Farmers in Cuzco are resisting a government drive to grow genetically modified potatoes, fearing they might contaminate indigenous varieties and kill efforts to market their organic produce. Janet Babin reports.
Mariane Pearl, the widow of murdered Wall Street Journal reporter Daniel Pearl, has sued Pakistan's biggest bank. The suit, filed in New York, asserts that Habib Bank knowingly funded the terrorists who killed her husband. Ashley Milne-Tyte reports.
Things will be quiet around Japan's auto factories for the next few days. The earthquake earlier this week damaged a major parts supplier, so three of the nation's car makers are shutting down plants. Alisa Roth has more on the economic aftershocks.
Independent coffeehouses are finding it increasingly challenging to compete against the big corporate chains setting up shop all over New York City. Rents are rising and cafes operate in small change. Lisa Chow looks at what they're doing to survive.
Sunday marks 20 years since the enactment of the first federal legislation to tackle homelessness, but the number of homeless has since more than doubled. Jeff Tyler looks at what happened and how advocates suggest we turn things around.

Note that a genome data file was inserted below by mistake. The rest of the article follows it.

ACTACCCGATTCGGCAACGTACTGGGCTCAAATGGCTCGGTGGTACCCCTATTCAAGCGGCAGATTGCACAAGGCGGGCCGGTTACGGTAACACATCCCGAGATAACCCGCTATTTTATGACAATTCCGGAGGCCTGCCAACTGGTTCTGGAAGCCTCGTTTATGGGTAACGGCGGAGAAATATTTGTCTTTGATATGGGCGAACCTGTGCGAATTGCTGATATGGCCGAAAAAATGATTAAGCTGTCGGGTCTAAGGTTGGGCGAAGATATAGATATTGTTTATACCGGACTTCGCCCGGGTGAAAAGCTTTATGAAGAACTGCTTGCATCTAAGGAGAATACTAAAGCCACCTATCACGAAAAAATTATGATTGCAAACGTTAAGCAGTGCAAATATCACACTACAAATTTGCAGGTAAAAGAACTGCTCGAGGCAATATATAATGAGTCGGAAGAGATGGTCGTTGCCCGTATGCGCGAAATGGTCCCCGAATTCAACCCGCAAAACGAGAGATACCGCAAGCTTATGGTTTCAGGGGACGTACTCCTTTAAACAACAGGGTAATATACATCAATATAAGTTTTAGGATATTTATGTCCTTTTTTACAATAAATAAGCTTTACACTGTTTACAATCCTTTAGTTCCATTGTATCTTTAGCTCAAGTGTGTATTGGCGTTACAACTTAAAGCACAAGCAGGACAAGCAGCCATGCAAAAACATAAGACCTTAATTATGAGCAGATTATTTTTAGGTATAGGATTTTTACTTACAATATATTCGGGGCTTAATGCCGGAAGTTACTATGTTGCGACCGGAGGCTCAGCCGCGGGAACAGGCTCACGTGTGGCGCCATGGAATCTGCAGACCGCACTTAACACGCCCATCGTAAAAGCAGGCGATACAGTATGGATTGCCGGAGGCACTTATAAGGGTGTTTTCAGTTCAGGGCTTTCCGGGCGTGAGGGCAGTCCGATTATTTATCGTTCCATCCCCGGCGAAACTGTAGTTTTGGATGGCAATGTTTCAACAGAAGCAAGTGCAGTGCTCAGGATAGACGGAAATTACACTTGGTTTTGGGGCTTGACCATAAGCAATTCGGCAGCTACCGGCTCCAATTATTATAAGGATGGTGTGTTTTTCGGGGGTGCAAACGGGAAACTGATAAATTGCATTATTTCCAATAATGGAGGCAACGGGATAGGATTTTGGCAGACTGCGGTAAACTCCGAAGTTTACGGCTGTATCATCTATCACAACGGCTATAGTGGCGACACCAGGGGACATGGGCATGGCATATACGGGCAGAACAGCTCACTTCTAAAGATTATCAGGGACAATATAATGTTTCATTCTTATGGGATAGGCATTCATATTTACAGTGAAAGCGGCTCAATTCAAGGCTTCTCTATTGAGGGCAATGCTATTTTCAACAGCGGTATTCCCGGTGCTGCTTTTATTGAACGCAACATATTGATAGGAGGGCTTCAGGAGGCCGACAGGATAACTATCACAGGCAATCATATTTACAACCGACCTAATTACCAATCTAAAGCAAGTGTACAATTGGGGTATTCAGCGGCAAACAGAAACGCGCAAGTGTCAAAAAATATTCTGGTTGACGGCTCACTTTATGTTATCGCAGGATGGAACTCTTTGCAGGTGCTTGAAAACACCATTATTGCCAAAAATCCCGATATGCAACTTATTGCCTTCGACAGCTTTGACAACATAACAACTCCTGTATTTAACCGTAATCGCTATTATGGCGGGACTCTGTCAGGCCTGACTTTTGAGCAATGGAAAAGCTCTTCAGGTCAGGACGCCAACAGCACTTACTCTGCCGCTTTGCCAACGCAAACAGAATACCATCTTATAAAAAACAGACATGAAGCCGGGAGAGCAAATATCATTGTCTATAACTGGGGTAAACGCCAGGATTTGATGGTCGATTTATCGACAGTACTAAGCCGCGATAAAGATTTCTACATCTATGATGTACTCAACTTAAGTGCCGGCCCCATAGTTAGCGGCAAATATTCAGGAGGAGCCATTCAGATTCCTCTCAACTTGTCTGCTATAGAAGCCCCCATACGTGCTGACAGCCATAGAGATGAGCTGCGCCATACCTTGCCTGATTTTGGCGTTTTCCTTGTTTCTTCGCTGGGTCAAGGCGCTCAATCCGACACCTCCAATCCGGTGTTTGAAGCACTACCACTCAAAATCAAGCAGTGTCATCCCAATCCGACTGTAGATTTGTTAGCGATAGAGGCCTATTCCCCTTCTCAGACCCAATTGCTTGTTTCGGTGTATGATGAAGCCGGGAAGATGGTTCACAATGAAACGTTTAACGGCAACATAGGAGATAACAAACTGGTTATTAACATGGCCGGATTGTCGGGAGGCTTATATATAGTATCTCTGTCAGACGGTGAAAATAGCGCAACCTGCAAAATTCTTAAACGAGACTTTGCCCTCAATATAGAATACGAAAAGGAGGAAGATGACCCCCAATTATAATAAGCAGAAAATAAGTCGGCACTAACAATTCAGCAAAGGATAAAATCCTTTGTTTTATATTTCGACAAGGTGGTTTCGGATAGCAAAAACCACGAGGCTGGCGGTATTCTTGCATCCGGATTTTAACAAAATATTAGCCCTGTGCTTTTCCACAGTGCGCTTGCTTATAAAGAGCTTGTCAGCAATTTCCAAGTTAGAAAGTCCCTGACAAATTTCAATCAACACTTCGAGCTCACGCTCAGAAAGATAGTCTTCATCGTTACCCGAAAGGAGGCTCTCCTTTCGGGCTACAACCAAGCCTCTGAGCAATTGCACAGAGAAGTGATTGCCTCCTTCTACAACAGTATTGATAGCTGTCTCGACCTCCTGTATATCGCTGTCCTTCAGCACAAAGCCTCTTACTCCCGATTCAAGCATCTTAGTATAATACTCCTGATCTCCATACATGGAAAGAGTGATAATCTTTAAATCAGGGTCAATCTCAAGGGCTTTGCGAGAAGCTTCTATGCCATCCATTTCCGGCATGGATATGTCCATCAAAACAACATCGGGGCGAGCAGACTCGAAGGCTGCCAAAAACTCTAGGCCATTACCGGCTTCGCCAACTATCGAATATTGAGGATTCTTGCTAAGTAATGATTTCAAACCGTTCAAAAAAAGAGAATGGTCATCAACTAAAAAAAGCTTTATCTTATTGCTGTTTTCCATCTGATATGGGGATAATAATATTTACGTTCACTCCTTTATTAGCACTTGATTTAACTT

More people are combining tourism with cheaper dental care. Hungary is a big draw, and India's becoming a popular destination, too. But commentator Jean Roznik says some dentists offer the same service to a select few, right here at home.
China's government has been trying to put the brakes on its booming economy, but officials announced today that 2nd-quarter GDP grew 11.9% and consumer prices rose 4.4% in June. But they also say it's not necessarily overheated growth, points out Muir Dickey.
The U.S. has promised additional food aid to Zimbabwe as the humanitarian crisis there continues, a move that the country's officials are calling a trick to turn the people against them. But they'll still take the help. Gretchen Wilson reports.